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The Dream of a Dead College Part 1: The Haunting of Sadleir House

Written by
Evan Robins
and
and
October 18, 2023
The Dream of a Dead College Part 1: The Haunting of Sadleir House
Graphic: Evan Robins

Come, come, gather round. Permit me, tender-eyed freshman and bedraggled seniors both, to tell you a story about the old times. It is not a story to which I myself bore witness. Rather, those before me passed this story down through successive classes of Trent students in hushed tones around levy meetings, and in reverent prose in this very publication until such a time as it would one day reach my ears. 

It is a ghost story, and like many ghost stories, it concerns a great, old house. Said house has changed hands many, many times over the years, and seen many faces flit through its foyers and halls. Many go so far as to claim this house is haunted, though I’ll let you be the judge of that. Our story proper begins all the way back in 1964—I daresay perhaps even earlier—though for the sake of introductions let's start a little closer to home, shall we?

Throughout my three (going on fourth and final) years at Trent University, the Peter Robinson Community & Student Association has proved a defining influence on my so-called “university experience.” The PRCSA is among the largest levy groups at Trent—second only to the student union in terms of both operating income and ancillary fees—and is responsible for the governance of Sadleir House, the student co-operative located in a Victorian mansion at 751 George Street N.

In March of 2020 I joined the Association’s Board of Directors, seeking to get involved during a comparably destitute pandemic year. In the years since, I’ve continued to serve on the board, and have worked for multiple community and student groups whose offices are located in the building—not to mention simply spending a lot of time enjoying the spectacular architecture and free coffee. It’s a great place to work and hang out, and I would highly recommend that every student who has not already frequented the house (be they first year or otherwise) register to use this indispensable study space. I myself am fortunate enough to work out of Arthur’s gorgeous office in Sadleir’s mid-century extension, something I appreciate every time I look through our lavish floor-to-ceiling windows.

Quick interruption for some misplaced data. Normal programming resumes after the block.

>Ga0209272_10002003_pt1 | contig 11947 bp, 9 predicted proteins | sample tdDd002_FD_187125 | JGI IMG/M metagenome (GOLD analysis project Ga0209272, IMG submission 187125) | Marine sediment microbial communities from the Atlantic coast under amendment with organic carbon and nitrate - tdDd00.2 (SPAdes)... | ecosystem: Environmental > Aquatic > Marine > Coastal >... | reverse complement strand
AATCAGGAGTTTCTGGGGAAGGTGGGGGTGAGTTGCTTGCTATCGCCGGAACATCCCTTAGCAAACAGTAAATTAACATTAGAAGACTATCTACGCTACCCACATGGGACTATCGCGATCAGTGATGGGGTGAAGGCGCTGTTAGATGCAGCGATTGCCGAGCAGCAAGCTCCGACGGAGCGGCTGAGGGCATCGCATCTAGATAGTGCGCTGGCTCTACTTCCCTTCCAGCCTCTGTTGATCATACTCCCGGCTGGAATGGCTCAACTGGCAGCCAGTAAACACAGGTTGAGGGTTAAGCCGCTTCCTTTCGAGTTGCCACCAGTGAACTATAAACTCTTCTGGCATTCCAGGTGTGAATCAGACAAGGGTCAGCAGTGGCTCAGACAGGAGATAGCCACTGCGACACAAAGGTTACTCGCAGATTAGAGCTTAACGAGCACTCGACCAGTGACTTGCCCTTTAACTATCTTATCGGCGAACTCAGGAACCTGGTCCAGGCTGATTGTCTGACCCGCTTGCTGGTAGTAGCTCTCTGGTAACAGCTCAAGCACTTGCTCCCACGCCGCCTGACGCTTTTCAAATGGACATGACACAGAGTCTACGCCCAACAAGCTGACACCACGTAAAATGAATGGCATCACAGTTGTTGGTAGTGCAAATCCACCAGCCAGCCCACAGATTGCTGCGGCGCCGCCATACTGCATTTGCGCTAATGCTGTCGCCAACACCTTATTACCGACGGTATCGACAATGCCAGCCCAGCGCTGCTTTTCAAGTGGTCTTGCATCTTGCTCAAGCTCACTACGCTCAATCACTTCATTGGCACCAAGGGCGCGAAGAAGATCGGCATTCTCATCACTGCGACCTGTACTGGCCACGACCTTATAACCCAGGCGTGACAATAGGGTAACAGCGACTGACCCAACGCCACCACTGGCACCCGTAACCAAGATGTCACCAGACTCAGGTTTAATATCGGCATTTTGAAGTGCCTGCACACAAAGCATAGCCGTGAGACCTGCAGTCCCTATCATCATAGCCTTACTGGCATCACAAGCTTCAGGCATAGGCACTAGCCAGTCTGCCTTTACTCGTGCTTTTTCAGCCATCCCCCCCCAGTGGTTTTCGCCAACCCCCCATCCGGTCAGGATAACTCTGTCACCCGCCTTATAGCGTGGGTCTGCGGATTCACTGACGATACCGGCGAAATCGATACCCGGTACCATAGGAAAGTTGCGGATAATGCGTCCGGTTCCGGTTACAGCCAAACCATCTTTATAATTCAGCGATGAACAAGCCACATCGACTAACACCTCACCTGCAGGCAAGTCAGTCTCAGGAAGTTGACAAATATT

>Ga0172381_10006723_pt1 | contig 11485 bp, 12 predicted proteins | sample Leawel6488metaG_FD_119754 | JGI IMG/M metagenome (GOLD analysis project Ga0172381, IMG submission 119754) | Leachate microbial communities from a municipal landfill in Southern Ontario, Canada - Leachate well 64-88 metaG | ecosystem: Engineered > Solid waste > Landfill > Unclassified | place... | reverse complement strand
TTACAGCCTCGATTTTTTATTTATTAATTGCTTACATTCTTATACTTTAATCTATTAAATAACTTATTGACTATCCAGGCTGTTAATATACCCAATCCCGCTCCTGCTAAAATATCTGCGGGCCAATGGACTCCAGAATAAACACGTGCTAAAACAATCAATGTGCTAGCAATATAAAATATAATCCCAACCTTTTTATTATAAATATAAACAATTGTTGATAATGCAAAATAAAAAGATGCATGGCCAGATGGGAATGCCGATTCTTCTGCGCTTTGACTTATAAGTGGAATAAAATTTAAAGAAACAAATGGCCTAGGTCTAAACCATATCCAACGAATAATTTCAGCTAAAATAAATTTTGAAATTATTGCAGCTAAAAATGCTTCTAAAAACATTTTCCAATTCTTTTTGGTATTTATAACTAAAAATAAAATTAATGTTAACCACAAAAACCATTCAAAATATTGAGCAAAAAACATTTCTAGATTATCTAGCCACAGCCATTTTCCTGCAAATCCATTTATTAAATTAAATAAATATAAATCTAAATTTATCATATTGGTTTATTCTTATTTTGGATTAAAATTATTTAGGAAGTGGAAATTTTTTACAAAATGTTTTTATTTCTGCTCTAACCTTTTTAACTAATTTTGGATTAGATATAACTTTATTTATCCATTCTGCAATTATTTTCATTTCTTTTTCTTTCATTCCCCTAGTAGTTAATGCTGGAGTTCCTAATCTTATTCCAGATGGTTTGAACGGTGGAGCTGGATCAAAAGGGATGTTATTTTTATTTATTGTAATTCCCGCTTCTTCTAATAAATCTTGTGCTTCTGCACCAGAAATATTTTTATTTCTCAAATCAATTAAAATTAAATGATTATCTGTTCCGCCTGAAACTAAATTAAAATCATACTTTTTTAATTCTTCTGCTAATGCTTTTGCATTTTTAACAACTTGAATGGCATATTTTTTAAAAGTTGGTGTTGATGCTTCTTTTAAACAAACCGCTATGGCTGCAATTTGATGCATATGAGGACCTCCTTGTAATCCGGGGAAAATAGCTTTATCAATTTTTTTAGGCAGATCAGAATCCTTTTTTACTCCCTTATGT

However, Sadleir’s present state exists as somewhat of a compromise. While I daren’t discount the value and the privilege of having a downtown student co-operative, Sadleir is a concession to the loss of something fondly remembered that pre-dated it. Twenty years ago, Trent University lost something which has, in the years since, left an indelible mark on itself as an institution, and the student body which attends it.

Peter Robinson College, incorporated as one of Trent’s founding colleges alongside downtown sister campus Catherine Parr Traill College and former Trent holding Rubidge Hall, stood for nearly four decades on the site Sadleir House presently occupies.

In 2003, the Trent Board of Governors made the historic decision to shutter and sell Peter Robinson College. In the collective consciousness of students, alumni, and labour organizers in years since, Peter Robinson College looms large, a shorthand for a better time—in labour, in academia, in general. Its absence has left simmering resentments among the student body; its sale driven a wedge between the city and the University to whom they play host. Now, twenty years after its closure and subsequent disposal, it feels as though Peter Robinson is missed now more than ever. Generations of students who never set foot inside the college mythologize its memory and a belief of what it represented. In institutions the like of Sadleir House, the legacy of Peter Robinson endures, and the passionate dream of preserving what they perceive to be the fabric of the university in the face of ongoing efforts to package it up for sale.